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In the wake of George W. Bush’s second-term victory in 2004, several left-leaning news outlets met with the goal of forming a coalition to encourage collaboration between independent news media and increasing the impact of progressive independent media outlets in the United States.

What came of that meeting and the ones that followed was The Media Consortium. Officially founded in 2005, The Media Consortium (TMC) served independent media until its dissolution in 2018, by which time the Chicago-based alliance had become a network of more than 80 independent, progressive media organizations spanning print, radio, TV, and digital platforms and whose mission statement was as follows:

“We, the makers and providers of progressive, independent journalism, declare out intent to form among ourselves a new nonprofit association, The Media Consortium.  Its purpose will be to amplify our voices; increase our collective clout; leverage our current audience and reach out to new ones; transform our sector’s position in a rapidly changing media and political environment; and redefine ourselves and progressivism for a new century.

We will pursue these goals through such concrete and practical efforts as are more effective when undertaken jointly.  We believe it is possible and necessary to seize the current moment and change the debate in this country.  Therefore, the mission of the Media Consortium is of vital importance for the health of American democracy.”

How did TMC work?

Over its 14-year run, The Media Consortium operated as a multi-platform network; the participating members included some of the leading independent magazines in the country: satellite television networks, radio networks and content producers, book publishers, film production units, and online-only media operations. The network grew to include some of the leading independent publishers and outlets such as Mother Jones, The Nation, Truthdig, AlterNet, Grist, and Democracy Now!, to name a few.

So many fiercely independent outlets agreed to work together and cooperate with the goals of expanding their reach, increasing public awareness they were reporting on, and learning how to run their businesses more effectively in what was, at the time, becoming and increasing digital age. “We wanted to think hard together about why, with all this great reporting and information, we had so little impact [on the election],” said Jay Harris, one of the founders of The Media Consortium.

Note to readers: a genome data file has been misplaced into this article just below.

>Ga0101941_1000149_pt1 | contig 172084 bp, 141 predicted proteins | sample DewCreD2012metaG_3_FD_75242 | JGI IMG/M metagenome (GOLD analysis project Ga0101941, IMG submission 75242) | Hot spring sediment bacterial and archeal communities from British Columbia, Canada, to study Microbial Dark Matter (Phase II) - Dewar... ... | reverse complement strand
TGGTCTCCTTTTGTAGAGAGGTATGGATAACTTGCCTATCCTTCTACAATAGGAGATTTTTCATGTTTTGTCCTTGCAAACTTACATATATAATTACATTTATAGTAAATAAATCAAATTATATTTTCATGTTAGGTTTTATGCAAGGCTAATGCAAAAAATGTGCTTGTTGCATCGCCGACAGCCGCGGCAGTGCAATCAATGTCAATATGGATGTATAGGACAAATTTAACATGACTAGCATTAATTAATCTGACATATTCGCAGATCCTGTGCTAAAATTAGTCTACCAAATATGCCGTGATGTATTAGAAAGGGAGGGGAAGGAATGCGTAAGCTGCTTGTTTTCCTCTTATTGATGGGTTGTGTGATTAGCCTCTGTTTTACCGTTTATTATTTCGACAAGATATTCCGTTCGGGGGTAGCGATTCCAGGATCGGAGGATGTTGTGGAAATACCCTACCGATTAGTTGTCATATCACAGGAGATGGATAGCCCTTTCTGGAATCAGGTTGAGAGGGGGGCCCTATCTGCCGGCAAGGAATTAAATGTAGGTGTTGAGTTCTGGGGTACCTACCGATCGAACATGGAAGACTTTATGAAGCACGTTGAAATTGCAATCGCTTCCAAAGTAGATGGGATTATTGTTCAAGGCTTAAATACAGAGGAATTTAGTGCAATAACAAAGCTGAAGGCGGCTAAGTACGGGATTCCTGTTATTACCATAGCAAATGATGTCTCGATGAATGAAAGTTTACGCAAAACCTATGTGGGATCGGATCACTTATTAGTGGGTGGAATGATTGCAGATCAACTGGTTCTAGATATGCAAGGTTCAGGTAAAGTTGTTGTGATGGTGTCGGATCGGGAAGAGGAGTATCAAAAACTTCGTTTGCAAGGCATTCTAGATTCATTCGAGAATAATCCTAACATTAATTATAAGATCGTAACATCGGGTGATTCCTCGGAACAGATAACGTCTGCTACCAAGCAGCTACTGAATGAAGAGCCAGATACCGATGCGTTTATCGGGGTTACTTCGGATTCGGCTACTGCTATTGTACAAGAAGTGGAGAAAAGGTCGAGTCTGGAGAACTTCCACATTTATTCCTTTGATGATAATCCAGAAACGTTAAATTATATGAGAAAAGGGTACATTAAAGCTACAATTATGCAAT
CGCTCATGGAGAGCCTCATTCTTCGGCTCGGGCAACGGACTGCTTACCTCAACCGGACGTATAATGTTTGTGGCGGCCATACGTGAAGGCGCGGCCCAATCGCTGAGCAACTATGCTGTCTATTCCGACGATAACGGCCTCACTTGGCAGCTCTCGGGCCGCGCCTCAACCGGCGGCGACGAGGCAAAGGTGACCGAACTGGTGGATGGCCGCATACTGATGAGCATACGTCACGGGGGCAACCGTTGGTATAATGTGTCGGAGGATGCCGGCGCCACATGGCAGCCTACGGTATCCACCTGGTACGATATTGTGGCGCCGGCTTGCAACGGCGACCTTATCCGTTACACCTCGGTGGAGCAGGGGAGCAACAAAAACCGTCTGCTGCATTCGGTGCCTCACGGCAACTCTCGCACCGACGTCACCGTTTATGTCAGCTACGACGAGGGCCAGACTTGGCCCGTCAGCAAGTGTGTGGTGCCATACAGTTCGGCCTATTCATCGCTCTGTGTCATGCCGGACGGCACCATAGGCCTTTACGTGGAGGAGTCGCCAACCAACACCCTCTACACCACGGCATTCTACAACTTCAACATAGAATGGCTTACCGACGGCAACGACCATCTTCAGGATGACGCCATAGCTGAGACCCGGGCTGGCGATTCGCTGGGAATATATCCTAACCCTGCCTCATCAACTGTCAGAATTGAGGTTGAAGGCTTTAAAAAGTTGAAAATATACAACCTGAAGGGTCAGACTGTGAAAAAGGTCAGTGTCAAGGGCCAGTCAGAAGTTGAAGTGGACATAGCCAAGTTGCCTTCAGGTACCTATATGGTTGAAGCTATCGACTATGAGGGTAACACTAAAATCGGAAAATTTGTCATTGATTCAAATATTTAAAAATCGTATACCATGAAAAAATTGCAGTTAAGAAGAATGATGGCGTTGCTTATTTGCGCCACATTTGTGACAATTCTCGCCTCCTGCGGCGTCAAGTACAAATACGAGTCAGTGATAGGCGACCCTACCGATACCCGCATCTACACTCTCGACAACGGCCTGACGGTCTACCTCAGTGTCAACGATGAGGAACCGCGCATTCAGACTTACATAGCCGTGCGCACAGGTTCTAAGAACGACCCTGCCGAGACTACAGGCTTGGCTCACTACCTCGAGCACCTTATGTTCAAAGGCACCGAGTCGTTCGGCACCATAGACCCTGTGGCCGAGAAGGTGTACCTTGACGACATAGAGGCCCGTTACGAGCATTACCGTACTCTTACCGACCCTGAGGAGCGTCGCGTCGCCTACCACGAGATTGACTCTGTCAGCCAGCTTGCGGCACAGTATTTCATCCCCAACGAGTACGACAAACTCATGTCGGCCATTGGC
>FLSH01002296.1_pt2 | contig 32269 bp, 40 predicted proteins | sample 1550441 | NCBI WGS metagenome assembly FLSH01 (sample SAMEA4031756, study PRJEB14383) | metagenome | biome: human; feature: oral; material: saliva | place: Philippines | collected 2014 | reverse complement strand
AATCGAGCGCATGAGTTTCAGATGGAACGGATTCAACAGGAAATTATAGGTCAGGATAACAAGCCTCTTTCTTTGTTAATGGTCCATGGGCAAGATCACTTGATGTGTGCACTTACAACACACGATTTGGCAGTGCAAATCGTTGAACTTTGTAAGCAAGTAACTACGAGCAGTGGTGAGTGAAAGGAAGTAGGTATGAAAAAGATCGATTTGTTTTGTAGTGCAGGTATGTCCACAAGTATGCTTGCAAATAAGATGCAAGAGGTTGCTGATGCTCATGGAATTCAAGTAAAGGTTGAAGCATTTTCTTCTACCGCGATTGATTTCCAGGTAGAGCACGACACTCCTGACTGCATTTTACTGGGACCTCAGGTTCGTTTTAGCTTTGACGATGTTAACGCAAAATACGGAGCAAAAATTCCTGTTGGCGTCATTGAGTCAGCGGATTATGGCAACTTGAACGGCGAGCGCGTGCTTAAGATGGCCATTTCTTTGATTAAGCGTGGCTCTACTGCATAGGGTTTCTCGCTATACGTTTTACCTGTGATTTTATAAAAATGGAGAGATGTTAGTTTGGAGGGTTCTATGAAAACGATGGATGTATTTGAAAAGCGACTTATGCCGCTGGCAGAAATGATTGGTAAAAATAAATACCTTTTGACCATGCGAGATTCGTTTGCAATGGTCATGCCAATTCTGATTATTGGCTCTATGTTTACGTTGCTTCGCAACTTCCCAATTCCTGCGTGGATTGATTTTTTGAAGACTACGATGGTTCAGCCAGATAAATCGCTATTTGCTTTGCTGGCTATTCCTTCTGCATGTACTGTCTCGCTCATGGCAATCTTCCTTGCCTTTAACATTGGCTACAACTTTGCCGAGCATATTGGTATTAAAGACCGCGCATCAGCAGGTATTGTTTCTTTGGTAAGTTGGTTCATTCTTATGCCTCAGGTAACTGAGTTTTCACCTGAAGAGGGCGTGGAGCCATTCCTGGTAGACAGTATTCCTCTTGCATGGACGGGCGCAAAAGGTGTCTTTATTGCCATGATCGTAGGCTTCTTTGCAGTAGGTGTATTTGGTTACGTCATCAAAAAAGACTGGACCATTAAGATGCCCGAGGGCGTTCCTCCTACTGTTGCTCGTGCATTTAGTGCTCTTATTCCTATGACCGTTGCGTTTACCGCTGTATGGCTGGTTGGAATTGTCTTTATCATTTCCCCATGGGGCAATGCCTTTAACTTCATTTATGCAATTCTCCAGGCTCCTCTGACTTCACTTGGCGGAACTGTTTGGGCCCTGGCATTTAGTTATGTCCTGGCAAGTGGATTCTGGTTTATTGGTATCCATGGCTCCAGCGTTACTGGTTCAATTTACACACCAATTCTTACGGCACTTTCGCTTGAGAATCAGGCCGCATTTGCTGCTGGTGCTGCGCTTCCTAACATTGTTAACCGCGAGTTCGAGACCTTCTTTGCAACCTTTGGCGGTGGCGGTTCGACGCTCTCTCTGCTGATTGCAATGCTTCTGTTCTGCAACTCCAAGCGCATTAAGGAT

At the time of the consortium’s conception, its founders sensed that news media was in the beginning stages of a major shift into the digital world; Facebook had just been launched, followed swiftly after by YouTube, and the rise of Twitter and smartphones were only a few years away. The Media Consortium acted as a means for independent outlets to prepare for the change and learn from established independent bloggers who knew how to effectively attract audiences in the digital world.

The Impact

A significant impact of The Media Consortium was that independent outlets had the chance to gain a greater understanding of who was consuming progressive media. Founding members of TMC realized from the start that they needed more diversity and more media that spoke to POC and young people; independent outlets needed to move away from catering to a primarily white audience and broaden their reach.

Over the course of The Media Consortium’s run, outlets that were comprised of all or mostly white staff became more inclusive. Non-corporate news became more accessible to people outside of the white, neoliberal bubble, and independent outlets made efforts to move away from ‘parachute journalism’ and work to engage more deeply with communities to gain a better understanding of the issues they cared about, thus increasing their audiences.

Above all, The Media Consortium proved that large scale cooperation and collaboration among independent media outlets – a culture that had not previously existed – was possible. The Media Consortium’s goal was to collaborate, share ideas and strategies, and overall increase their reach and impact across the U.S.

Maya Schenwar is the editor in Chief of Truthout (which joined TMC in 2010) and served as the chair of TMC’s coordinating committee for several years. “TMC amplified the work of each independent media outlet by connecting us together,” says Schenwar. “We reprinted each other more, lifted up each other’s work, collaborated, and even helped each other fundraise as a result of TMC.”

By the time it shut down, the consortium had done what it had set out to accomplish. While the consortium did end its operations, its influence lives on in other similar networks and organizations that followed it and continue their work today, such as the Institute for Nonprofit News (INN) and Local Independent Online News (LION).

However, the most important organization to spin out of the Media Consortium was

“Independent news has often been on the cutting edge of changes in the news system,” says Jo Ellen Green Kaiser, who served as the Executive Director of The Media Consortium from 2011-2018. Jo Ellen, who provided the materials within this archive, expressed, “The things that you see in the archive around going digital and collaboration – [independent media has] been on the leading edge of all of these things. I think its useful for journalism students to be able to see that we were doing this ten years before it became a standard practice.”

It is our hope that this archive will provide students, journalists, and anyone with a curiosity toward independent media with an understanding of the kind of work that goes into running a network of such size and scope, as well as insight as to the history and accomplishments of this association.